Take the fight to the left, Mayor Eric Adams

Good on Harlem Assemblywoman Inez Dickens for saying it out loud: “We are Democrats! We are not socialists … the socialists are trying to take over New York.” And good on Mayor Eric Adams for backing Dickens in her re-election bid ahead of the June 28 primary. 

Challenging Dickens is Delsenia Glover, a housing activist backed by Rep. Alexandria Ocasio-Cortez (D-Bx/Queens) and her Democratic Socialist comrades. Adams has also come out for Bronx Assemblyman Michael Benedetto against former AOC staffer Jonathan Soto. 

These moves are in line with a notable remark the mayor made at a July 2021 fund-raiser: “I’m no longer running against candidates. I’m running against a movement.” 

He’s correct. AOC and her allies move in rigid lockstep. It’s helped them push through policies that have hurt the city and state.   

The movement gained power in part because it targeted older incumbents whose districts had changed — sometimes, ironically (given progressive rhetoric) via gentrification: Those were the voters who helped AOC leap to fame by ousting Rep. Joe Crowley in a primary. And Bronx Rep. Eliot Engel had been in office forever when Jamaal Bowman took him out in another primary.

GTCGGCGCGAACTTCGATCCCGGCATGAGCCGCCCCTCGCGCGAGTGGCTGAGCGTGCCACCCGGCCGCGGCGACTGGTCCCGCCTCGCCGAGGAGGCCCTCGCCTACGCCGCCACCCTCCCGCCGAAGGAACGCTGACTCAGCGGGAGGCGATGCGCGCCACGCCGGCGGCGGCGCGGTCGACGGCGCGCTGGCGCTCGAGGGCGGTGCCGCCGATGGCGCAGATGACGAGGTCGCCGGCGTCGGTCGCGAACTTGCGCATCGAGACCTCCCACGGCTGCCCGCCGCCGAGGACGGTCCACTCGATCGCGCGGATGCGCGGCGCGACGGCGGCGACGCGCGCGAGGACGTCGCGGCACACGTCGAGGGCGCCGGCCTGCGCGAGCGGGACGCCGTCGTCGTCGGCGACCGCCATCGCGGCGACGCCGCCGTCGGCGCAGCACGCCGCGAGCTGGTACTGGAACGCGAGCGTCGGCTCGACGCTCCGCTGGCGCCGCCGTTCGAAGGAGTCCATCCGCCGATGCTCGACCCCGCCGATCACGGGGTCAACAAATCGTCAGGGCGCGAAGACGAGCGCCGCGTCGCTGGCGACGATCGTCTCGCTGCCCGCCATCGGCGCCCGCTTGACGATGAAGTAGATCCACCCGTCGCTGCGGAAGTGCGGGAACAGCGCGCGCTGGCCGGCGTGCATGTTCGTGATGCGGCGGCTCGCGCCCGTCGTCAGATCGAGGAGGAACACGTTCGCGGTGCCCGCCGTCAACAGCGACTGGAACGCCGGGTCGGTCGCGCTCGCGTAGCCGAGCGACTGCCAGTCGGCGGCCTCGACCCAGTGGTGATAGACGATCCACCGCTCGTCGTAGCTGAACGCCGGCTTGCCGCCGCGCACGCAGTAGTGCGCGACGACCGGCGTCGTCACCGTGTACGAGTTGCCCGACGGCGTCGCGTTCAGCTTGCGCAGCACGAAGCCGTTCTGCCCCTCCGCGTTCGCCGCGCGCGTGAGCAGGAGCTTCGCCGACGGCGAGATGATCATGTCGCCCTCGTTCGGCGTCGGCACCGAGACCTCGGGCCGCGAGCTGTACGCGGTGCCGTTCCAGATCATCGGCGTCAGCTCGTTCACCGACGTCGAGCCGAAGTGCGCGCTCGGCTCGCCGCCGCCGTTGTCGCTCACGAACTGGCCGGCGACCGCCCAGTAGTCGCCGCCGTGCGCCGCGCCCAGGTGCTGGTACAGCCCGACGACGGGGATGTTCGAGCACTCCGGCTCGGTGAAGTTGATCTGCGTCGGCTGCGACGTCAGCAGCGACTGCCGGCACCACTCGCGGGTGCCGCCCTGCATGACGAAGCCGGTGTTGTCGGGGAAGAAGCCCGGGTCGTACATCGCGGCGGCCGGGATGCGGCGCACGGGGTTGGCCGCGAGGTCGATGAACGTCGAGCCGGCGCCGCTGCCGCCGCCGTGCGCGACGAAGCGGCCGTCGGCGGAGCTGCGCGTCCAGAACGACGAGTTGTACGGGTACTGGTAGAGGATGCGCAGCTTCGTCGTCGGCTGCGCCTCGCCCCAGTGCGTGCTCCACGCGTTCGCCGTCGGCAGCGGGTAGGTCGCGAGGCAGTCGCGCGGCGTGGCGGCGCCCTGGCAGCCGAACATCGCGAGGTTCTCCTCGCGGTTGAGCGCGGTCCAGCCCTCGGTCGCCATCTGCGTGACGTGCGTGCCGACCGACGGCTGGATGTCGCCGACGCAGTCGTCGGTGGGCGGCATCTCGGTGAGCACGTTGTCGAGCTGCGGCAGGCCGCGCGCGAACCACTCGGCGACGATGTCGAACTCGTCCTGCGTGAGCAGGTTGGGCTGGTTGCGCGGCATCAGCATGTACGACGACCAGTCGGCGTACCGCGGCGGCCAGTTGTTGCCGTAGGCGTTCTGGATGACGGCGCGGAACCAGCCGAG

Their policies didn’t reveal their true nuttiness at first. They shouted about defunding the police with crime at historic lows and demanded massive new government outlays in boom times. 

But COVID, the crime spike and our unfolding economic disaster changed that background. Adams’ own victory underscores how much: A tough-on-crime, pro-business ex-cop beat a host of candidates to his left, winning wildly among working- and middle-class non-white voters sick of lawless streets. 

And the trends that propelled Adams into office are in evidence across the country. Witness the recall of crime-loving San Francisco DA Chesa Boudin. Or the stunning special election in Texas Tuesday, where GOPer Mayra Flores flipped a historic Dem stronghold. 

Why? The policies left-wing Democrats enacted — on policing, schools and the economy — hurt average Americans big-time. Adams has noted this as well, pointing out last summer that the progressive label has been “hijacked by those who do not have a track record of putting in place real progressive changes.”

Look no further than the ugly crime stats for big cities for proof. Or the terrible, ongoing effects of widespread public-school closures. Or the inflation now crushing American families. 

OK, a Texas-style upset won’t happen (yet) in deep-blue New York. That’s one reason why AOC and her minions feel so confident sticking to their idiotic policy prescriptions. 

But if they claw up even more legislative power, they’ll cause an even bigger disaster here by worsening already-bad trends on the issues voters care most about (like crime and jobs).  

Which makes the efforts of Adams, Dickens and other like-minded Dems to oppose them all the more essential.

New Yorkers are sick of “equity.” They want elected officials who are actually going to stick up for their interests, instead of trying to remake city and state into an impossible utopia.  

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